Also, it was observed that combined treatment with CisPt + RSV enhanced the expression of TP53 in normal HaCaT cells, even though separately they both inhibited TP53 expression. The ANOVA analysis sustained the different ways in which the combined treatment with CisPt + RSV (p < 0.006, **) modified the TP53 gene expression, compared to the effect induced separately by CisPt or RSV in HaCaT cells (Figure 2A, Table 3).

2.2.2. MDM-2 Gene Expression Analysis

The link between TP53 and MDM-2 is one of the most studied connections between a tumor suppressor gene and an oncogene, both being predisposed to mutations in head and neck cancers. Because the MDM-2 gene is known as a negative regulator of the TP53 gene, efforts have been made to establish a direct connection between treatment with CisPt and/or RSV and the level of expression of the two genes. Our study analyzed the effect induced by treatment with CisPt and/or RSV on the expression of the MDM-2 gene in tumor cells, and we tried to establish a possible link between the TP53 gene expression and the MDM-2 gene expression. The obtained results showed that treatment of FaDu cells with 10 µM CisPt and/or 50 µM RSV induced a slight inhibition of MDM-2 gene expression, compared to untreated cells (Figure 2B, Table 3).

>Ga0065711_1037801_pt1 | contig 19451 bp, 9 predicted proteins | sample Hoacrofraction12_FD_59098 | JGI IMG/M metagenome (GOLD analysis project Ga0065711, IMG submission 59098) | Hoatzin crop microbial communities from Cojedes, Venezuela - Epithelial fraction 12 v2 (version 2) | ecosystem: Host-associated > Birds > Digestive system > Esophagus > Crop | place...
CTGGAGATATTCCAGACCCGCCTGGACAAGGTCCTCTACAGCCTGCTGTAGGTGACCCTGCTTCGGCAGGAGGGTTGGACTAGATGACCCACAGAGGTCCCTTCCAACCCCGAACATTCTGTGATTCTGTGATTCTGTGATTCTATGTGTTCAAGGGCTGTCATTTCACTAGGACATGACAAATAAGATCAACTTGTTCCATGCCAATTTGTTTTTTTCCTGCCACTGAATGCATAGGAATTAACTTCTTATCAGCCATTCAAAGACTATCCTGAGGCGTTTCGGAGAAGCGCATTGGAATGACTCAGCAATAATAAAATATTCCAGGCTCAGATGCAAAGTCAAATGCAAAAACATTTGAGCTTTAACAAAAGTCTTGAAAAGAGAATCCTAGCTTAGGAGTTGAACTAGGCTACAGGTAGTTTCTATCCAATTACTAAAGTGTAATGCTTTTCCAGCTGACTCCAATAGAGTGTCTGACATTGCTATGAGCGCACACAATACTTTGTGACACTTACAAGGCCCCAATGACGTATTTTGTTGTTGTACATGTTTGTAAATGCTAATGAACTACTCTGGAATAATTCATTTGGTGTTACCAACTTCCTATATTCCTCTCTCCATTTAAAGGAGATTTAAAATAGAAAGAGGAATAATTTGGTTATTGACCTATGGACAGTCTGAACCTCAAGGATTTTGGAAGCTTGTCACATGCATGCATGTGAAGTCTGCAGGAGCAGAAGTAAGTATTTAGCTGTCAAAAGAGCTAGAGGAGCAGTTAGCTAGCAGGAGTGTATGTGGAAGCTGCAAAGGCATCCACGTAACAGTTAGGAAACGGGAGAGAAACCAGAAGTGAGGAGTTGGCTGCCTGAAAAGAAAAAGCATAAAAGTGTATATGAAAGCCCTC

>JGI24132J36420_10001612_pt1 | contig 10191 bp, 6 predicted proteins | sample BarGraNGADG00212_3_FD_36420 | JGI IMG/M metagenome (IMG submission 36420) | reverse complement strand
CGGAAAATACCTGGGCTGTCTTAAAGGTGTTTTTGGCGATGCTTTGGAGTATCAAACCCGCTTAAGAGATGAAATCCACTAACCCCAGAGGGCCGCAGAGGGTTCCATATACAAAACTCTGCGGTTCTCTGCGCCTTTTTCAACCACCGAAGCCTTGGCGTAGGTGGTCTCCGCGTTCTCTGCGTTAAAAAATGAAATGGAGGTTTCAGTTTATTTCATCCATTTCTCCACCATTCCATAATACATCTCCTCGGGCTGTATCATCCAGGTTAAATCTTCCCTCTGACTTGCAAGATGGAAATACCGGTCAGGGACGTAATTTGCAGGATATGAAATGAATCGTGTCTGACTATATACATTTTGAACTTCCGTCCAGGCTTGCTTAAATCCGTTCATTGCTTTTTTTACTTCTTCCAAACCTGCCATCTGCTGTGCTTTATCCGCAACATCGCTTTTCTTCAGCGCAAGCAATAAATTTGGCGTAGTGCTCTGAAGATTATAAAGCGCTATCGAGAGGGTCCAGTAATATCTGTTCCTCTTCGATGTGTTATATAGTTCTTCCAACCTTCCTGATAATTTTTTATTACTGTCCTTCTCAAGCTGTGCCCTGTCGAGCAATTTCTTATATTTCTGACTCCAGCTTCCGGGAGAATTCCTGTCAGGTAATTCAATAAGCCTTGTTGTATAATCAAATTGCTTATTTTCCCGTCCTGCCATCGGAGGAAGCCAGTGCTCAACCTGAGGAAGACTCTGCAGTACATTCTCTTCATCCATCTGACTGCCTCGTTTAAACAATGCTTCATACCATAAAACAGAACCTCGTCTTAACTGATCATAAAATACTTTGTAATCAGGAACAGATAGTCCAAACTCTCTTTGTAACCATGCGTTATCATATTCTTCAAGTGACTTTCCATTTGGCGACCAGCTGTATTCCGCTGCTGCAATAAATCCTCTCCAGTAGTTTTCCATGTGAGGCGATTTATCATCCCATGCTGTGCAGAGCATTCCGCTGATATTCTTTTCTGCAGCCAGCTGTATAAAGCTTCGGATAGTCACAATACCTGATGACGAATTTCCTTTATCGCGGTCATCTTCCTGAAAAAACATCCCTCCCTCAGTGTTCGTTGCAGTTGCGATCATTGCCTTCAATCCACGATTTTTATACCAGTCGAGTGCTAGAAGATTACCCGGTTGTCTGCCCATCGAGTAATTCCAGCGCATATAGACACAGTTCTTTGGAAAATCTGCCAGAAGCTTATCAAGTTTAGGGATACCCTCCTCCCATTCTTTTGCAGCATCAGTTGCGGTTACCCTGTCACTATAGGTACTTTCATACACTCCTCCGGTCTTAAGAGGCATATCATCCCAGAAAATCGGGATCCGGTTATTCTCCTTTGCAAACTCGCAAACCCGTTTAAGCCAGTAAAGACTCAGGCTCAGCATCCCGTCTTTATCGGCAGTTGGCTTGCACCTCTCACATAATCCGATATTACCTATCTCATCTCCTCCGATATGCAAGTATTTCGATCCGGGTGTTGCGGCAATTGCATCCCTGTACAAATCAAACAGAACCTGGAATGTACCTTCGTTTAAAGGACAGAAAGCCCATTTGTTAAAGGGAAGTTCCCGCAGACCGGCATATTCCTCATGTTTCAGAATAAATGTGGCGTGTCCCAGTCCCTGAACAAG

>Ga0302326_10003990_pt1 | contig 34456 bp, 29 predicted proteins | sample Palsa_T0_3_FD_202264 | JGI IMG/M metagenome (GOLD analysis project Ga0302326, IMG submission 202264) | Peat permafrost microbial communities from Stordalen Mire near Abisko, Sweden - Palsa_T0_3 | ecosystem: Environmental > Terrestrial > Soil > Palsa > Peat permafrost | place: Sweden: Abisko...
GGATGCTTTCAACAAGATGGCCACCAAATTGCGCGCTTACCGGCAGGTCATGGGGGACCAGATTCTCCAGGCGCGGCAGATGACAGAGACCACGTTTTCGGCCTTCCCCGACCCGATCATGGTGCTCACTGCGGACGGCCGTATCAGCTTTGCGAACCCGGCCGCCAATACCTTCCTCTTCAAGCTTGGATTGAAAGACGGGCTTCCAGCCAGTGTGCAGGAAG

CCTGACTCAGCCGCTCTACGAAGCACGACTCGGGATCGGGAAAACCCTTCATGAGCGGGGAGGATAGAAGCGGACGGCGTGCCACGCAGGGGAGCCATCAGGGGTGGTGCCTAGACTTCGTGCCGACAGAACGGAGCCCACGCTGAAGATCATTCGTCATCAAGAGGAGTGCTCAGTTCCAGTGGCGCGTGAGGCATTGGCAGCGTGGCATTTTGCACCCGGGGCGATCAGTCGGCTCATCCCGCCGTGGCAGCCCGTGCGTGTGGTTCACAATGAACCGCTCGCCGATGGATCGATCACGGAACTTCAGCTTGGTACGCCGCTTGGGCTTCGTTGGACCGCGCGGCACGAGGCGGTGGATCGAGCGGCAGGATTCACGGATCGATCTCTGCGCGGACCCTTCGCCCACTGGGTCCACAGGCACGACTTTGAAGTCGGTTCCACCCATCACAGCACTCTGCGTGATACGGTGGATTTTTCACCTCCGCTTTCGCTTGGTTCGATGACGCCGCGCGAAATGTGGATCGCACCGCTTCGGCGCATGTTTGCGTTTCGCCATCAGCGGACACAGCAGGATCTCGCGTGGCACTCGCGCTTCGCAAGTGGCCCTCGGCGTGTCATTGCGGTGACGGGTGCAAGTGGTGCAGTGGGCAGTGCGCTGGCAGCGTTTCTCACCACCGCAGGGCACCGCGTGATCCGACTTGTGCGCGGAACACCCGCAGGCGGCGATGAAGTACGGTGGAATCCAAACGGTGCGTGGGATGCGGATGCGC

The results obtained on PE/CA-PJ49 tumor cells treated for 24 h with 10 µM CisPt applied alone showed that MDM-2 gene expression was not modified compared to untreated cells, while 50 µM RSV induced a significant increase of the MDM-2 gene expression (p < 0.0005, ***), compared to the effect induced by CisPt. Additionally, it was observed that the combined treatment CisPt + RSV amplified the MDM-2 gene expression in PE/CA-PJ49 tumor cells more than the effect induced by CisPt alone (p < 0.003, **) or RSV alone (p < 0.004, **) (Figure 2B, Table 3).
Treatment with 50 µM RSV (p < 0.0025, **) applied alone on the HaCaT normal cell line induced a significant increase of MDM-2 gene expression compared to untreated cells (control) and caused a much bigger effect than that induced by treatment with 10 µM CisPt (p < 0.013, *) versus control (Figure 2B, Table 3). The effect of CisPt + RSV treatment seems to increase MDM-2 gene expression, being significantly stronger compared to the effect induced by treatment with CisPt alone (p < 0.001, **) (Figure 2B, Table 3).